Working with the command-line tools

The sections in this chapter describe examples of using the command-line tools to generate fingerprint files and to do similarity searches of those files.

Generating fingerprint files from PubChem SD files

In this section you’ll learn how to create a fingerprint file from an SD file which contains pre-computed CACTVS fingerprints. You do not need a chemistry toolkit for this section.

PubChem is a great resource of publically available chemistry information. The data is available for ftp download. We’ll use some of their SD formatted files. Each record has a PubChem/CACTVS fingerprint field, which we’ll used.

Start by downloading the files Compound_027575001_027600000.sdf.gz (from ) and Compound_014550001_014575000.sdf.gz (from ). At the time of writing they contain 213 and 5208 records, respectively. (I chose smaller than average files so they would be easier to open and review.)

Next, convert the files into fingerprint files. On the command line do the following two commands:

sdf2fps --pubchem Compound_027575001_027600000.sdf.gz -o pubchem_queries.fps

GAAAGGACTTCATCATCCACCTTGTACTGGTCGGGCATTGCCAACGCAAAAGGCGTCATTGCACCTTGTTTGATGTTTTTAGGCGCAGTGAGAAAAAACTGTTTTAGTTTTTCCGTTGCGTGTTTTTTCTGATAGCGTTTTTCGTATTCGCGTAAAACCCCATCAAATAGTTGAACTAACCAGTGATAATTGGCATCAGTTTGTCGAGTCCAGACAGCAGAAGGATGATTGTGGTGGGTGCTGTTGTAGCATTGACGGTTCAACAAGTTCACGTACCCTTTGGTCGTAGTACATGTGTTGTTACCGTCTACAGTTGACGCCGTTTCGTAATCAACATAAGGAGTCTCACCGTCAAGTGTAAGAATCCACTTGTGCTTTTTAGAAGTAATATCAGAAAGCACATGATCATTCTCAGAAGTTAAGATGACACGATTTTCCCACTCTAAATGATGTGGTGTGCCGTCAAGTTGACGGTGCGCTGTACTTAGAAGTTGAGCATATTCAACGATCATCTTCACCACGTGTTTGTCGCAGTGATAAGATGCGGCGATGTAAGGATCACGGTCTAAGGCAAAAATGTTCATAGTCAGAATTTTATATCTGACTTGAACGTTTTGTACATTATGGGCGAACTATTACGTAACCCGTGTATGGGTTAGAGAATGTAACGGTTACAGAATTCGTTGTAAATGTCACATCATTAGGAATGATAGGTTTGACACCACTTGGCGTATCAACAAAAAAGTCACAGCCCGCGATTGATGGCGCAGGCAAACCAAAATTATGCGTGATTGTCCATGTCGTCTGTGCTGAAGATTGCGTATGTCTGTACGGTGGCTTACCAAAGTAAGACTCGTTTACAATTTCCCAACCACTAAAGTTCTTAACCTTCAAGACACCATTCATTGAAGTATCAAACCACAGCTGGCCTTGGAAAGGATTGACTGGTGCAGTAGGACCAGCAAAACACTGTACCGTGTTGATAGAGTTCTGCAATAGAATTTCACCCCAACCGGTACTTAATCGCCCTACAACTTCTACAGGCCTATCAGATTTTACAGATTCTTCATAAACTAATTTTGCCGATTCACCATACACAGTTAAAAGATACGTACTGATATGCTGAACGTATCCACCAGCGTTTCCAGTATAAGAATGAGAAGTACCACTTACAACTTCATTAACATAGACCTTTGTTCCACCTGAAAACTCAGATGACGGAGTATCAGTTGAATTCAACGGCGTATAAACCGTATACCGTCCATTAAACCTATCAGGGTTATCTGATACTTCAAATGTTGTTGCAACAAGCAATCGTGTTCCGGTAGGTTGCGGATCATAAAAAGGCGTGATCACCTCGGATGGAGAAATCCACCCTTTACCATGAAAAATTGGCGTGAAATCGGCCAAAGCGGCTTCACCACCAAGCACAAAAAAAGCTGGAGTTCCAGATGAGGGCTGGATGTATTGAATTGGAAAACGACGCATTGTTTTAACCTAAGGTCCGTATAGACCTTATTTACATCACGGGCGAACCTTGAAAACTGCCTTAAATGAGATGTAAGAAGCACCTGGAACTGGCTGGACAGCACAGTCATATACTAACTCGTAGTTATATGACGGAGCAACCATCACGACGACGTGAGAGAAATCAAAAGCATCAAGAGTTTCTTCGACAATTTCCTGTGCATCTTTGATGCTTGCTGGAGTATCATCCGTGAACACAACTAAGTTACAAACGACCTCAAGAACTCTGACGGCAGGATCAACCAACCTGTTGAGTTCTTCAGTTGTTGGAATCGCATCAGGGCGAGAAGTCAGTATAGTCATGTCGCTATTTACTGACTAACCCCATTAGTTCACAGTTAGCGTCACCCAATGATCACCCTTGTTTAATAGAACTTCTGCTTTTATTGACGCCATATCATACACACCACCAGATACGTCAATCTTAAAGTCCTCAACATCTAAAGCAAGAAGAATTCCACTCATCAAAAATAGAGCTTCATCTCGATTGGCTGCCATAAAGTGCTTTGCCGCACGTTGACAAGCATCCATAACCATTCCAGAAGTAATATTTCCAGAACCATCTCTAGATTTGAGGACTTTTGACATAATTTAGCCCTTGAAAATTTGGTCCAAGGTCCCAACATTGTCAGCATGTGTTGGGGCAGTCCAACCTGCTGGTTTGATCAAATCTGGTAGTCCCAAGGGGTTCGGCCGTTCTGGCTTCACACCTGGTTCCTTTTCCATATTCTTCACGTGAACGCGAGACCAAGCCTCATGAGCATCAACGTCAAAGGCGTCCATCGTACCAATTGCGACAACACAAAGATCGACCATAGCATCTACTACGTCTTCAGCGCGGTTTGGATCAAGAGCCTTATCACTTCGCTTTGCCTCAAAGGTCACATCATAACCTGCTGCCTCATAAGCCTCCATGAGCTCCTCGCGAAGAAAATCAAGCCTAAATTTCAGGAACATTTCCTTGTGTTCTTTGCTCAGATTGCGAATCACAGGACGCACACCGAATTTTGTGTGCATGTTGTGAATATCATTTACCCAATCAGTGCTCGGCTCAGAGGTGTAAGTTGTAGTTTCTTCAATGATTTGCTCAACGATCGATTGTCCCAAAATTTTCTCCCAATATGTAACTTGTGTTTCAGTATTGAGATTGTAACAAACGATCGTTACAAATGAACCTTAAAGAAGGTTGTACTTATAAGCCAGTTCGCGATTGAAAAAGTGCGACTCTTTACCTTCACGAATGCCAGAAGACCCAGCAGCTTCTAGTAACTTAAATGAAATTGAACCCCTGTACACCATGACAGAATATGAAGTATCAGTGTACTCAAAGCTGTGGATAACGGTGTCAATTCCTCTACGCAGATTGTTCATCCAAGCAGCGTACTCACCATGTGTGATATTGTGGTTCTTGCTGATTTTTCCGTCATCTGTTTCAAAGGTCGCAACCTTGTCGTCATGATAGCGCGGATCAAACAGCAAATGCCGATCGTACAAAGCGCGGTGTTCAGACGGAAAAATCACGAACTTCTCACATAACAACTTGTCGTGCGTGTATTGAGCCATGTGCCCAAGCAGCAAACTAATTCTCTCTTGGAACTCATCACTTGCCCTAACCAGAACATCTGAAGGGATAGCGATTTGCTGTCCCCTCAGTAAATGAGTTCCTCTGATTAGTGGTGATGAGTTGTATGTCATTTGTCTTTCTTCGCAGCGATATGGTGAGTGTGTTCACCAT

sdf2fps --pubchem Compound_014550001_014575000.sdf.gz -o pubchem_targets.fps

Congratulations, that was it!

How does this work? Each PubChem record contains the precomputed CACTVS substructure keys in the PUBCHEM_CACTVS_SUBSKEYS tag. The --pubchem flag tells sdf2fps to get the value of that tag and decode it to get the fingerprint. It also adds a few metadata fields to the fingerprint file header.

The order of the fingerprints are the same as the order of the corresponding record in the SDF, although unconvertable records might be skipped, depending on the --errors flag.

If you store records in an SD file then you almost certainly don’t use the same fingerprint encoding as PubChem. sdf2ps can decode from a number of encodings. Use --help to see the list of available decoders.

NxN (self-similar) searches

Use the –NxN option if you want to use the same fingerprints as both the queries and targets:

simsearch -k 3 --threshold 0.7 --NxN pubchem_queries.fps

This is about twice as fast and uses half as much memory compared to:

simsearch -k 3 --threshold 0.7 -q pubchem_queries.fps pubchem_queries.fps

Plus, the –NxN option excludes matching a fingerprint to itself (the diagonal term).

Using a toolkit to process the ChEBI dataset

In this section you’ll learn how to create a fingerprint file from a structure file. The structure processing and fingerprint generation are done with a third-party chemisty toolkit. chemfp supports Open Babel, OpenEye, and RDKit. (OpenEye users please note that you will need an OEGraphSim license to use the OpenEye-specific fingerprinters.)